Part 7 of the form is about the preparer of the form if you had assistance filing your form. If you work with an immigration attorney, they will fill their information in here.
Any additional information you need to include will go in part eight. For example, if you need to add more information about your family, write their names and information in this section.
Supplement B is for certified officials only to fill out. You will need to put in the victim’s information, your—the certifying agent’s—information, and information about the criminal acts you are or wish to investigate. You must also write how the victim has or will help you in your investigation.
In part five of the form, you will need to list if any of the victim’s family members may be culpable in the crimes you are investigating. This further protects the victim as a U visa from Supplement A will not be granted to family members you believe are culpable.
For additional information, read the USCIS Form I-918, Supplement B instructions.
Form I-918 processing time has historically been quite long. In 2022, the historical national median processing time is 59.8 months. Because of the extended processing time, the sooner you submit Form I-918, the sooner you can obtain a U visa. Working with the immigration attorneys at Scott D. Pollock & Associates P.C. will help you organize and complete your application on time.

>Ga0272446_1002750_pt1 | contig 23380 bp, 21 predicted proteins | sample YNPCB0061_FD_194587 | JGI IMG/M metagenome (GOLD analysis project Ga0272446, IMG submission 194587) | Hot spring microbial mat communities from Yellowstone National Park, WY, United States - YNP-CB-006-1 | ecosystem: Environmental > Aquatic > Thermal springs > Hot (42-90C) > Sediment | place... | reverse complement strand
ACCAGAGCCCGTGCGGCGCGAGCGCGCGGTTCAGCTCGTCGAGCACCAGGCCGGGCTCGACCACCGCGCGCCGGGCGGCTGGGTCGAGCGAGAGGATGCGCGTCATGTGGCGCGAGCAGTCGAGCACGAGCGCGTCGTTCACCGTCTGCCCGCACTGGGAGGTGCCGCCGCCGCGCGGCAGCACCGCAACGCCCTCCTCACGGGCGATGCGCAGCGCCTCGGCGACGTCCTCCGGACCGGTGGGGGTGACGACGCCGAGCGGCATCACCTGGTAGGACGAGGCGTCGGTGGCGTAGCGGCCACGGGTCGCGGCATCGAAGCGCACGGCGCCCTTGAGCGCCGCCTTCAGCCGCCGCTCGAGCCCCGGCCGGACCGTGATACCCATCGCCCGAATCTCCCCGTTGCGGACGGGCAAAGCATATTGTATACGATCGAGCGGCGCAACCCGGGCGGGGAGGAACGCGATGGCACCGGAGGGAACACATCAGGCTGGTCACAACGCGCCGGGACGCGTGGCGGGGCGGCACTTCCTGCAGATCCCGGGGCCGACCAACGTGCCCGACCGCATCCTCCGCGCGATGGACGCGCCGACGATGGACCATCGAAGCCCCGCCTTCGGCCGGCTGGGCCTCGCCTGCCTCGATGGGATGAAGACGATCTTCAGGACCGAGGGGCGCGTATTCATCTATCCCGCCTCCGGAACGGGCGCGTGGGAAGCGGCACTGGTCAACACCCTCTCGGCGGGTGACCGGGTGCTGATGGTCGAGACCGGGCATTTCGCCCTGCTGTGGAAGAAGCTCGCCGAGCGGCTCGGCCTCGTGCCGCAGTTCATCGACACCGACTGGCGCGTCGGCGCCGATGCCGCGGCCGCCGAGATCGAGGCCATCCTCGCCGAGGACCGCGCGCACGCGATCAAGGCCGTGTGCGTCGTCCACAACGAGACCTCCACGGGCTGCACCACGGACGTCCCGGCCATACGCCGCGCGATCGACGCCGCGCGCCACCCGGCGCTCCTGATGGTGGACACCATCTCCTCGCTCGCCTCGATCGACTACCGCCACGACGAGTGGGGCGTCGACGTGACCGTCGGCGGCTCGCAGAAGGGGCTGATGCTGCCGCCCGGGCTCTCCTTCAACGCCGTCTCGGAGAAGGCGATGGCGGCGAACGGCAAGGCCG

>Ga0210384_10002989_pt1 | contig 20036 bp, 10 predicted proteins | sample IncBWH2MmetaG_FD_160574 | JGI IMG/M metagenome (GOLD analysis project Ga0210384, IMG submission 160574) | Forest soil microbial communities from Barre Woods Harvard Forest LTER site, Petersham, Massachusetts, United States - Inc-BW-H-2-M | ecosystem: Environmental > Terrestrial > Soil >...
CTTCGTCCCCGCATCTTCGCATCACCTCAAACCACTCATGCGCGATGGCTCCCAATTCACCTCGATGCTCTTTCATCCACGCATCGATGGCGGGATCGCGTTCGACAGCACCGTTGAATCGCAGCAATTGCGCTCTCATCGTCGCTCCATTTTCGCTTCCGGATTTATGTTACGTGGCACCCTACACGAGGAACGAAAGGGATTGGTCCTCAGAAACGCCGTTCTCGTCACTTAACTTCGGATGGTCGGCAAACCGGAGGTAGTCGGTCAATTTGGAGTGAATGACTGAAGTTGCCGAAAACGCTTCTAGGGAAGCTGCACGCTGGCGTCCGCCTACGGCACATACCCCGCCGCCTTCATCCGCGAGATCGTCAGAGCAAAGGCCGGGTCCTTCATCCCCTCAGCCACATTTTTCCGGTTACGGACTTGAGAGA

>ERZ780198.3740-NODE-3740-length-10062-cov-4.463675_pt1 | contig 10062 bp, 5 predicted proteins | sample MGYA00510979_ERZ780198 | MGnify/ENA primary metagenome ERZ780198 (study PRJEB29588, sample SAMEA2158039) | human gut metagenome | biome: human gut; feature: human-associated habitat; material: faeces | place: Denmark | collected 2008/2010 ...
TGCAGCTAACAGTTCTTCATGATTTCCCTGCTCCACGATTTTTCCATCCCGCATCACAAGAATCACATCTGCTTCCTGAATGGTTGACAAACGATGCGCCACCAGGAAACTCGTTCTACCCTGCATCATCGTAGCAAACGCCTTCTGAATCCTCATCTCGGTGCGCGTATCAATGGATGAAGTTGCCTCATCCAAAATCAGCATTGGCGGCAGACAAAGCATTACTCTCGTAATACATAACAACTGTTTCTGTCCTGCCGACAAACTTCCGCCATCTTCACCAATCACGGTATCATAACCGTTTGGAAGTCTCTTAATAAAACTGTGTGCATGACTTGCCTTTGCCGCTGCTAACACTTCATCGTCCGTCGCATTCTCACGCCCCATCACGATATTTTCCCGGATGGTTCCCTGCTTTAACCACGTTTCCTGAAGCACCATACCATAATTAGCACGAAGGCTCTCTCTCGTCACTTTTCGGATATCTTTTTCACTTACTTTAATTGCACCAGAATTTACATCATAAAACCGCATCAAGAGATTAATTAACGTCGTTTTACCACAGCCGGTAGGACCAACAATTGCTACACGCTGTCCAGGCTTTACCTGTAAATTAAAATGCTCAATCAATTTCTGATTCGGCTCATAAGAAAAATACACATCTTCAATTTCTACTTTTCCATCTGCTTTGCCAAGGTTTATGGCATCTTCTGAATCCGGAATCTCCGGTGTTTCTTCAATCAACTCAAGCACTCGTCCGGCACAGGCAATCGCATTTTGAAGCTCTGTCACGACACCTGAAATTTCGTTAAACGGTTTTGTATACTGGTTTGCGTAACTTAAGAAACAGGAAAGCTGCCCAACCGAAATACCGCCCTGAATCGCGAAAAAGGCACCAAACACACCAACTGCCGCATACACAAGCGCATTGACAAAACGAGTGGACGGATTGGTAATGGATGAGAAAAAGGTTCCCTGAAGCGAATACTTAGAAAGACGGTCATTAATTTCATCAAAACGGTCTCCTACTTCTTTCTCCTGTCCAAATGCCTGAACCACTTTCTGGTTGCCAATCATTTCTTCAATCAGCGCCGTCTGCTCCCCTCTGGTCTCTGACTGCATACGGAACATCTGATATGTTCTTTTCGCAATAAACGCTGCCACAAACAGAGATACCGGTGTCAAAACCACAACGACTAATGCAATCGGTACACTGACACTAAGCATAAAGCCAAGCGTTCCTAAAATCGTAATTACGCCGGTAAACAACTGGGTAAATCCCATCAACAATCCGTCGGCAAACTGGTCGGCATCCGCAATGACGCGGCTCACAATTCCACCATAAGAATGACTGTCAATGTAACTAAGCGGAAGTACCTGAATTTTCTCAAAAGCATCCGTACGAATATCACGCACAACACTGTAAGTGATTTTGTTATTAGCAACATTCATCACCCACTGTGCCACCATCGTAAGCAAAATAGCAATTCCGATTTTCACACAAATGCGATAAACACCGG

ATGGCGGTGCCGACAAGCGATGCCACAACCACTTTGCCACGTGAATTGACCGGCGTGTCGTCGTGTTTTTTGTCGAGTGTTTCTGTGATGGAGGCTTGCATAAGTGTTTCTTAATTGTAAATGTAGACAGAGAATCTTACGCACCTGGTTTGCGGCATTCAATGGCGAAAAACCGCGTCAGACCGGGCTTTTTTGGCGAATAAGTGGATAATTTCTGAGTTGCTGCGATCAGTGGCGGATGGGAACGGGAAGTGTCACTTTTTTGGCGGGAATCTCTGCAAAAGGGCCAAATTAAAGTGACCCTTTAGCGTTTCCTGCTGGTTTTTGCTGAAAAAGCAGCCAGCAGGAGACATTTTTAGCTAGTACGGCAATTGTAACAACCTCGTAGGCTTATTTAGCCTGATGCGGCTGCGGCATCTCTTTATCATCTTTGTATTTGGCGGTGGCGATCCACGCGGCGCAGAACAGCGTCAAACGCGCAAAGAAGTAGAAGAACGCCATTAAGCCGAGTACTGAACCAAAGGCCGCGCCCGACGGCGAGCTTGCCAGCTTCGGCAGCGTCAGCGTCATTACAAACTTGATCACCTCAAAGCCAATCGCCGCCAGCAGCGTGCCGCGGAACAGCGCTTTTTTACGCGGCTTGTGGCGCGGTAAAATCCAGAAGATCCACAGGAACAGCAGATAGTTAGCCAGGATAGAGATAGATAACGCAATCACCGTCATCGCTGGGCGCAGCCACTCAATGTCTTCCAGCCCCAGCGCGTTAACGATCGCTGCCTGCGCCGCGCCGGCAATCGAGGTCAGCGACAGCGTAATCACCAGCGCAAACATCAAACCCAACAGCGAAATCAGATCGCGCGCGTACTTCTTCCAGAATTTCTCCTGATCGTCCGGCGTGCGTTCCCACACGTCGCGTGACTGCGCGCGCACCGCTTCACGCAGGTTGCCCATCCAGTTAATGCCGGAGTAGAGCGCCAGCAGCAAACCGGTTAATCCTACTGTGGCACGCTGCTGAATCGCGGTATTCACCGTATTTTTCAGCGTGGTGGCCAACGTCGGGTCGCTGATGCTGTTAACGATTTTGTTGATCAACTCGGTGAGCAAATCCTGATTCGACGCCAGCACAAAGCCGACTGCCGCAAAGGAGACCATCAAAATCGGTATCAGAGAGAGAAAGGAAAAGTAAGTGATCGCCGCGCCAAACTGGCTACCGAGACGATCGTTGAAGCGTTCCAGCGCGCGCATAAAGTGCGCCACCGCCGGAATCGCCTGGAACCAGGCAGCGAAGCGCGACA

After you submit Form I-914 to USCIS, they will send you Form I-979C. Enter the receipt number from Form I-979C into the USCIS case status tool to check the status of your case.
There is no filing fee for Form I-918 and no fee for biometrics service. You may still be required to take a biometrics exam, but you will not have to pay.
Filing Form I-918 is complicated, yet it can lead to great opportunities. If you have any questions about immigration forms, contact the immigration visa and green card lawyers at Scott D. Pollock & Associates P.C. You can call us at 312.444.1940 or fill out an online contact form today. We are here to help and support you in your immigration journey and path to safety.